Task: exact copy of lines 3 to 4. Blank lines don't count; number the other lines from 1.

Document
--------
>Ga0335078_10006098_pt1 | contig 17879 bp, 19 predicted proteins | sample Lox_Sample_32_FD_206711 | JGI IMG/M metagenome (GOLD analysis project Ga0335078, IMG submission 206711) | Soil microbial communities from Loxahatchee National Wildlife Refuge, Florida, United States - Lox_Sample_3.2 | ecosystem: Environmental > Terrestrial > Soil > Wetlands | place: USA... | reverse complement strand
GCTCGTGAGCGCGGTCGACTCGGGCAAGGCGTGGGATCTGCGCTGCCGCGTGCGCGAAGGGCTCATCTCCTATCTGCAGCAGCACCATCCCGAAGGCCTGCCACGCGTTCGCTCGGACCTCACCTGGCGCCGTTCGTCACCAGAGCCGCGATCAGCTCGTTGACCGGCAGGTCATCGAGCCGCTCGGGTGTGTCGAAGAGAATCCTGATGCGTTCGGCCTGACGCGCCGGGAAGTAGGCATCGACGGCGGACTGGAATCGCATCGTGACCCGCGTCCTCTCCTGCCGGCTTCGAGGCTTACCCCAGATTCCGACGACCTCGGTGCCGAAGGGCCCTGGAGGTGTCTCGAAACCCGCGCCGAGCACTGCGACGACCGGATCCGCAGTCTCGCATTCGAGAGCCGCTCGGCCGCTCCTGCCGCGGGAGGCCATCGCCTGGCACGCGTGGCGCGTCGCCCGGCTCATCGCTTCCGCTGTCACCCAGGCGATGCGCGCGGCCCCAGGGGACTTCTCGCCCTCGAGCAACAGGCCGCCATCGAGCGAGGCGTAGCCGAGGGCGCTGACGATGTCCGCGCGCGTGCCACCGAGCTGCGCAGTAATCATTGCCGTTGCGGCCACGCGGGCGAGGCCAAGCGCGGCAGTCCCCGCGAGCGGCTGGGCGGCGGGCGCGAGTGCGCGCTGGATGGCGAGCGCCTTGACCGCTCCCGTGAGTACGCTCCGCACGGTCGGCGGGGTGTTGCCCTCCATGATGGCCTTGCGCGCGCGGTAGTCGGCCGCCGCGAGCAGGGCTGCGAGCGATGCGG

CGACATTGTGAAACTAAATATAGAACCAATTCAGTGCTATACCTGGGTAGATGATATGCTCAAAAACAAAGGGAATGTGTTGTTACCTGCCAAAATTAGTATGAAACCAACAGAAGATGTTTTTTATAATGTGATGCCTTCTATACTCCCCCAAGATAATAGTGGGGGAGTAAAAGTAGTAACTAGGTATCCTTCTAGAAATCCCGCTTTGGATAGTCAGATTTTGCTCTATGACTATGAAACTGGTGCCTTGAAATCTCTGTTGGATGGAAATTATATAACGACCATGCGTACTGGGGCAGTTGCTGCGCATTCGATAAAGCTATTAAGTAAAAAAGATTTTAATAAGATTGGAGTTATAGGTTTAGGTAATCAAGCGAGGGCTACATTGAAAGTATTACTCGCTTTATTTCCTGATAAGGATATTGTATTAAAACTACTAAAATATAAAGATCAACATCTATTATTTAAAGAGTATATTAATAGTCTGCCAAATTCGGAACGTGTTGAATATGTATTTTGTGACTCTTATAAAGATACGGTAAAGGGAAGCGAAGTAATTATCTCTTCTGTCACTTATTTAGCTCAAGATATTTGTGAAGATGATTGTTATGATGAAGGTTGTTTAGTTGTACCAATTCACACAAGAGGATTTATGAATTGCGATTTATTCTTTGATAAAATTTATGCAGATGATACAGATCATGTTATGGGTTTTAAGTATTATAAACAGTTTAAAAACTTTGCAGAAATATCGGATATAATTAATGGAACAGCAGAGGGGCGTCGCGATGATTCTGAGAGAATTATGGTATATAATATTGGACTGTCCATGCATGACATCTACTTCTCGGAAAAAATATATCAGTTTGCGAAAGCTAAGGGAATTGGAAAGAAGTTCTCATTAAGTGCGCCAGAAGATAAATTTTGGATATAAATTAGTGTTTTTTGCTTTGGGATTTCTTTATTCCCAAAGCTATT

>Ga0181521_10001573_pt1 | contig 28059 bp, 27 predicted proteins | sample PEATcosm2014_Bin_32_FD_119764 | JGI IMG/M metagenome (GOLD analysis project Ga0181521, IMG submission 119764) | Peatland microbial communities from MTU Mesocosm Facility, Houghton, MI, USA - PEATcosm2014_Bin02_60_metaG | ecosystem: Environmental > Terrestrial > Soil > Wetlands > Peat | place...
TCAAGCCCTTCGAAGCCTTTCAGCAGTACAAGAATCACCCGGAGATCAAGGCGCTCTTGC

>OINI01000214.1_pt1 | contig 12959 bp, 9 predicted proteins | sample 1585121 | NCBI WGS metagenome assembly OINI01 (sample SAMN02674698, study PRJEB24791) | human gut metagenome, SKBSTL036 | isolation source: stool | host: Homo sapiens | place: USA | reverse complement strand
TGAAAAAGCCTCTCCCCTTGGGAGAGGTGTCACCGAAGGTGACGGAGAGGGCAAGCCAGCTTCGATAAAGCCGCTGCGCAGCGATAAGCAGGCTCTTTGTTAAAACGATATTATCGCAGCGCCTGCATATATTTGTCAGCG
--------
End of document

CGACATTGTGAAACTAAATATAGAACCAATTCAGTGCTATACCTGGGTAGATGATATGCTCAAAAACAAAGGGAATGTGTTGTTACCTGCCAAAATTAGTATGAAACCAACAGAAGATGTTTTTTATAATGTGATGCCTTCTATACTCCCCCAAGATAATAGTGGGGGAGTAAAAGTAGTAACTAGGTATCCTTCTAGAAATCCCGCTTTGGATAGTCAGATTTTGCTCTATGACTATGAAACTGGTGCCTTGAAATCTCTGTTGGATGGAAATTATATAACGACCATGCGTACTGGGGCAGTTGCTGCGCATTCGATAAAGCTATTAAGTAAAAAAGATTTTAATAAGATTGGAGTTATAGGTTTAGGTAATCAAGCGAGGGCTACATTGAAAGTATTACTCGCTTTATTTCCTGATAAGGATATTGTATTAAAACTACTAAAATATAAAGATCAACATCTATTATTTAAAGAGTATATTAATAGTCTGCCAAATTCGGAACGTGTTGAATATGTATTTTGTGACTCTTATAAAGATACGGTAAAGGGAAGCGAAGTAATTATCTCTTCTGTCACTTATTTAGCTCAAGATATTTGTGAAGATGATTGTTATGATGAAGGTTGTTTAGTTGTACCAATTCACACAAGAGGATTTATGAATTGCGATTTATTCTTTGATAAAATTTATGCAGATGATACAGATCATGTTATGGGTTTTAAGTATTATAAACAGTTTAAAAACTTTGCAGAAATATCGGATATAATTAATGGAACAGCAGAGGGGCGTCGCGATGATTCTGAGAGAATTATGGTATATAATATTGGACTGTCCATGCATGACATCTACTTCTCGGAAAAAATATATCAGTTTGCGAAAGCTAAGGGAATTGGAAAGAAGTTCTCATTAAGTGCGCCAGAAGATAAATTTTGGATATAAATTAGTGTTTTTTGCTTTGGGATTTCTTTATTCCCAAAGCTATT

>Ga0181521_10001573_pt1 | contig 28059 bp, 27 predicted proteins | sample PEATcosm2014_Bin_32_FD_119764 | JGI IMG/M metagenome (GOLD analysis project Ga0181521, IMG submission 119764) | Peatland microbial communities from MTU Mesocosm Facility, Houghton, MI, USA - PEATcosm2014_Bin02_60_metaG | ecosystem: Environmental > Terrestrial > Soil > Wetlands > Peat | place...